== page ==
• Encourage economic development;
  • Aim for social equity;
  • Promote the creation of opportunities (amount of wages and other contributions paid);
  • Provide consumer-friendly products and/or services;
  • Put technology at the service of small owners;
  • Increase the use of technology by companies and suppliers;
  • Measure sales, taxes, and contribution paid to local GDP;
  • Monitor the economic situation before and after the investment (number of companies and others);
  • Pursue efficiency gains;
  • Stimulate the sharing economy.

Planet and Sustainability

Finally, the third P that cannot be missing in the sustainable development model of agribusiness is the P for Planet. Topics to explore in the debate include:

  • How to reconcile efficient production and responsibility towards the environment;
  • Compliance with environmental rules;
  • Protection of biodiversity;
  • Forest protection: reduce deforestation and increase the recovery of degraded areas (total number of trees planted);
  • Improvement of soil quality/reduction of degradation;
  • Use of sustainable energy sources, increasing the shares of renewable energy;
  • Support for the self-production of energy;
  • Waste reduction;
  • Recycling;
  • Coordination of the environmental protection efforts of the company’s suppliers;
  • How to increase the efficiency of water use in direct operations and supply chains while improving the quality of discharged water;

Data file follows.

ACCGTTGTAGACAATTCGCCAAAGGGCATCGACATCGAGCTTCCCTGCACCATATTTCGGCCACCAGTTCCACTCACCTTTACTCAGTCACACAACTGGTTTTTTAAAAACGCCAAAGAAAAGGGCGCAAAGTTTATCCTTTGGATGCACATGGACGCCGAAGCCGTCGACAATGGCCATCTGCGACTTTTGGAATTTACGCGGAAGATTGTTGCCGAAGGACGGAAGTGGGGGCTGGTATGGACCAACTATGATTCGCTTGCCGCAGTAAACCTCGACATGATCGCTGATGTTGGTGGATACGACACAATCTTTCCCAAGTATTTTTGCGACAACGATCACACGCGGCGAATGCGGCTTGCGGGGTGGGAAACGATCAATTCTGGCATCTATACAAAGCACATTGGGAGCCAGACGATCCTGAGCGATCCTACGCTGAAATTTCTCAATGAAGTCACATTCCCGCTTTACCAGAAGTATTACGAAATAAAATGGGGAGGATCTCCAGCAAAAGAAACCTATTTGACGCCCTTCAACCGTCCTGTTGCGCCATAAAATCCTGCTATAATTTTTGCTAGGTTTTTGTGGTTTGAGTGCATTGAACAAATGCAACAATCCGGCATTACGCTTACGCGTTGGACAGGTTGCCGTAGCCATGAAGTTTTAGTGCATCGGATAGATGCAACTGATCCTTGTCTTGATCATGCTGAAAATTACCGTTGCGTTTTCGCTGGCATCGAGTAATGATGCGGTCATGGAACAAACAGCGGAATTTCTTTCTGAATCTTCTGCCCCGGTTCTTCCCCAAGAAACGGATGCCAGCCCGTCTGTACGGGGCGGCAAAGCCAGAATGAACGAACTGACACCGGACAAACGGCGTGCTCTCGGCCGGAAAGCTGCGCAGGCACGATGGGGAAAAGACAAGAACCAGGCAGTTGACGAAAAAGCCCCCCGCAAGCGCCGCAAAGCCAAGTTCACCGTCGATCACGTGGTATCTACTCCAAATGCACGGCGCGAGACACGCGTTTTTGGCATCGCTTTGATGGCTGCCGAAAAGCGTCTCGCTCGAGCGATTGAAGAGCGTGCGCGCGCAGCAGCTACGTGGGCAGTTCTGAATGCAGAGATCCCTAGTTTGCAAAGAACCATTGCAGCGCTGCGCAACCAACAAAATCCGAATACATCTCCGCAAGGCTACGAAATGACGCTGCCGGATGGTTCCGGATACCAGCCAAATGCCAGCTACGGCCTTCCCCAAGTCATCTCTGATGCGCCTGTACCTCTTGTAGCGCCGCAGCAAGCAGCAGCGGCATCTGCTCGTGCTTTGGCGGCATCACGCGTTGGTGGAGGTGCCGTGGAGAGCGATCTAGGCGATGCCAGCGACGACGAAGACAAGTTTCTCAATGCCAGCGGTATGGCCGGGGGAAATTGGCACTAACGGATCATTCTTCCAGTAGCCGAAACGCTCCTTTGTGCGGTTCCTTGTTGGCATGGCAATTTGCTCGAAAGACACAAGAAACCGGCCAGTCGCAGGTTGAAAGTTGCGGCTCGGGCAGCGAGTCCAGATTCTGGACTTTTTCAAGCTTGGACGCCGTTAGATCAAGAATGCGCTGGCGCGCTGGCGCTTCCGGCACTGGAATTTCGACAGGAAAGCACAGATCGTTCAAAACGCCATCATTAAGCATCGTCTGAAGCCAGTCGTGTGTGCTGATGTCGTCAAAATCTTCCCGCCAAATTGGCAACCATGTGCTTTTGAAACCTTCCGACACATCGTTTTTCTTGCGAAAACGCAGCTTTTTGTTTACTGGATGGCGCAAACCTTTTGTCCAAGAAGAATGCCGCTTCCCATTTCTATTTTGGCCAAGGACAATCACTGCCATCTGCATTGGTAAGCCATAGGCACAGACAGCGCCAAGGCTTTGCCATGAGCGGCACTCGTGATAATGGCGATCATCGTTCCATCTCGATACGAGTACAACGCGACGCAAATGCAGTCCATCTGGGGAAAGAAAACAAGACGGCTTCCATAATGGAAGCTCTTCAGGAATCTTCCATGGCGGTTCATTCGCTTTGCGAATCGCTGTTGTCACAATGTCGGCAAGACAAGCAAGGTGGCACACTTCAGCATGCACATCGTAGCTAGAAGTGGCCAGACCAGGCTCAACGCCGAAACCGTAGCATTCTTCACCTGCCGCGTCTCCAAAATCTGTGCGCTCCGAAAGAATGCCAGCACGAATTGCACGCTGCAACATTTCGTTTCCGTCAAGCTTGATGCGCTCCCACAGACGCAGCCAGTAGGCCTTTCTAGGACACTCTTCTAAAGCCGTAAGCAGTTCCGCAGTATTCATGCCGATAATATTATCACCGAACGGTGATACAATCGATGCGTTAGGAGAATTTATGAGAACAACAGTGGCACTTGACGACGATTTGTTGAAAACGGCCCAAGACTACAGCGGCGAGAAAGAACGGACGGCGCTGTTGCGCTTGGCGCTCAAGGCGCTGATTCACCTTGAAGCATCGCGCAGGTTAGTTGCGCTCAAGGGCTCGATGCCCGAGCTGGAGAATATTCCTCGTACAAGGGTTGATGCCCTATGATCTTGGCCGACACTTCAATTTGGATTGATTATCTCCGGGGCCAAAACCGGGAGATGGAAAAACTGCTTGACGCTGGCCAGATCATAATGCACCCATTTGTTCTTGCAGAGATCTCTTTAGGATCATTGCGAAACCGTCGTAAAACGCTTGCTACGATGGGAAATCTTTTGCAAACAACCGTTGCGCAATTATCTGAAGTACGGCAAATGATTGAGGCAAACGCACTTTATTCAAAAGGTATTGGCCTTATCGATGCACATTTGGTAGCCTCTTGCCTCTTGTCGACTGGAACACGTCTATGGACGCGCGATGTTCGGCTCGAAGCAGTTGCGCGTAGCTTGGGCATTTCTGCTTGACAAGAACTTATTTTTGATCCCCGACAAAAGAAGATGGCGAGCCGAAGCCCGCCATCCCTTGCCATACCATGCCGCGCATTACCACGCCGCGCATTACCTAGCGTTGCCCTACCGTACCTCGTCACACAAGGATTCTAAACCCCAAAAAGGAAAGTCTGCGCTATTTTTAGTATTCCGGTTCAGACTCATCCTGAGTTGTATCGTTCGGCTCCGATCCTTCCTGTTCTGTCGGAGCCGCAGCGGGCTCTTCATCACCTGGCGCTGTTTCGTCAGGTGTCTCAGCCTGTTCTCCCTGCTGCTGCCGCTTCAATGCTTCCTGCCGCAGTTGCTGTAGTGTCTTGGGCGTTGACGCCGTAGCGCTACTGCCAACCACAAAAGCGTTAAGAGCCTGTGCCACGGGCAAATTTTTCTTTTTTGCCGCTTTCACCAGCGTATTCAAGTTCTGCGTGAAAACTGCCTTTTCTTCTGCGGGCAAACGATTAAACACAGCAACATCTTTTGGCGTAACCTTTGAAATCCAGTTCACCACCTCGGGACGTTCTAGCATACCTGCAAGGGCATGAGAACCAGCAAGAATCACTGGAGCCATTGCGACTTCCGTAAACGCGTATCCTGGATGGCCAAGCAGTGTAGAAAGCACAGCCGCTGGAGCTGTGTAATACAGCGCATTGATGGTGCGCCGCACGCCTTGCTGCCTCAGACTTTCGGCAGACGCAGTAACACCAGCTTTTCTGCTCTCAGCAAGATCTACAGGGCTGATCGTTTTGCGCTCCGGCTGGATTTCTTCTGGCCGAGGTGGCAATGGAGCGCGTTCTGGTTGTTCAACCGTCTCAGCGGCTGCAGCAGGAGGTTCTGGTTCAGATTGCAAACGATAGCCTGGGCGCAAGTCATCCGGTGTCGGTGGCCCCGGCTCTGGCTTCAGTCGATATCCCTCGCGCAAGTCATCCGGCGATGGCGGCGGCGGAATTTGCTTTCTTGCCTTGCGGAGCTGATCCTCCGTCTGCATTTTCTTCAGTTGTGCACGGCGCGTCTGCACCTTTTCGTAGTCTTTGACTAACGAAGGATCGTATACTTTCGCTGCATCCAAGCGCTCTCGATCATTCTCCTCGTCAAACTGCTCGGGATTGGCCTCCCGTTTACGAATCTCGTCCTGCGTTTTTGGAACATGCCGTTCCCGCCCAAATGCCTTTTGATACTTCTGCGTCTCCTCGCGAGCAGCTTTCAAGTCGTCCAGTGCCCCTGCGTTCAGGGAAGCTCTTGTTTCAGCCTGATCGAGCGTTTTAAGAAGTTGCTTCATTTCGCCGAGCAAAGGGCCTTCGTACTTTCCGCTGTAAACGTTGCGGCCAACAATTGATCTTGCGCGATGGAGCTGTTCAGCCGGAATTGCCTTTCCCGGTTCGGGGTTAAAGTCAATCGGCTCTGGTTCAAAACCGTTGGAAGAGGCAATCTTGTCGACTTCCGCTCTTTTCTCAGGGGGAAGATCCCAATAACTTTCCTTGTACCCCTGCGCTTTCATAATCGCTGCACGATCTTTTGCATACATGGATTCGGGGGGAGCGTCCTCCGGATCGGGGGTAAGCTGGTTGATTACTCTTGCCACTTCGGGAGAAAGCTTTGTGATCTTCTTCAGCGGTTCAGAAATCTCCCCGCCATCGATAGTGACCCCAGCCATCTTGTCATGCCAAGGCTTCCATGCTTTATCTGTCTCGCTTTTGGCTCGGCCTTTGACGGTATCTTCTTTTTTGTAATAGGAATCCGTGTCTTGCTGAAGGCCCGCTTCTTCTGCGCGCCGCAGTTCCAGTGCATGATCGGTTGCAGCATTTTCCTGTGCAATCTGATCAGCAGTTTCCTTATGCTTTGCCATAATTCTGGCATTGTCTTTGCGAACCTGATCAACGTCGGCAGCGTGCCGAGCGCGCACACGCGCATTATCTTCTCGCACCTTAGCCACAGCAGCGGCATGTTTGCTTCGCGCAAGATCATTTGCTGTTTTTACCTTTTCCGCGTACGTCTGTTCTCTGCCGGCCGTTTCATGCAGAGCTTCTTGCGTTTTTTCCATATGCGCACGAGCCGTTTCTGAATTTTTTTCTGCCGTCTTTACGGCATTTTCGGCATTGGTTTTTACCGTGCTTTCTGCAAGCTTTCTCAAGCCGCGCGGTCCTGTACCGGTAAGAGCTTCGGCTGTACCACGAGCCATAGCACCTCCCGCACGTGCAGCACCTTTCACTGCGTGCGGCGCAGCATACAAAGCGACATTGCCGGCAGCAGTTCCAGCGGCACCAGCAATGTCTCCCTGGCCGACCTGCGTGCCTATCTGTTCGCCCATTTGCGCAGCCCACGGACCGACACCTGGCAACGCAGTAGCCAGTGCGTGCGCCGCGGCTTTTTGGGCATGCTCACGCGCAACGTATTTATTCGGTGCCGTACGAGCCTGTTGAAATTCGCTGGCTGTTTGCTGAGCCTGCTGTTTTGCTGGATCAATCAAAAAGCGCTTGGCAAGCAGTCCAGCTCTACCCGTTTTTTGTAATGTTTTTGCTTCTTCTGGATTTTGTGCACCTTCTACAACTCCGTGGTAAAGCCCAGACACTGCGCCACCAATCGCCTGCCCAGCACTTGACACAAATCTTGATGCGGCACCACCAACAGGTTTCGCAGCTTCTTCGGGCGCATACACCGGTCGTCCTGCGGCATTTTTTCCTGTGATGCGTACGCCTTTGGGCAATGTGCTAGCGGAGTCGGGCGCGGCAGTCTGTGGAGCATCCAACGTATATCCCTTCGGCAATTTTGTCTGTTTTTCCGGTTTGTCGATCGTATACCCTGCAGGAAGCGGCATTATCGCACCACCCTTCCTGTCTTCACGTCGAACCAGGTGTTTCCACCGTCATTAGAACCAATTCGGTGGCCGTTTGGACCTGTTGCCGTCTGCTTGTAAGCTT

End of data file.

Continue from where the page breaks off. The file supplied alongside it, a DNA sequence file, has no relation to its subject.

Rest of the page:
• Calculation of the water, carbon, and energy footprint (per item);
  • Reduction of vulnerability to climate risk in the supply chain;
  • How to lower the impact of chemicals, etc. improving natural pest control methods;
  • Stimulus to the virtuous dynamics of the circular economy.

Sustainable development: salient issues

Economic issues have raised many discussions on strategic agri-food development. In particular, some salient points need further investigation. Among these:

  • The increase in demand for arable land and the opening of new agricultural frontiers.
  • The untapped potential of smaller, low-productivity chains.
  • How to effectively communicate the efforts made and the objectives achieved in terms of sustainability.

From a social point of view, the issues to debate in strategic agri-food discussions include:

  • Transparency, ethics, and integrity at work;
  • Lack of knowledge of good sustainable living practices by rural producers;
  • Lack of cultural identity of the farmer during technical visits to model farms.

Sustainable development: prospects for the future

Among the solutions that emerged, it is worth mentioning the integration of chains. Sustainability strategies increase productivity in harmony with the environment. For example, feed for dairy cattle, which comes from grain production chains, could benefit from integrations into the forest.

To counter the lack of cultural identification, the presentation of successful case histories adapted to the local situation can be helpful.

Cooperativism also proves to be a powerful tool. Collaborative activities involve commitment, responsibility, and concern for the community to which one belongs. For this reason, the activation of projects in this area could give far-reaching results.

Source: FOOD AND AGRIBUSINESS in 2030 – Wageningen Academic Publishers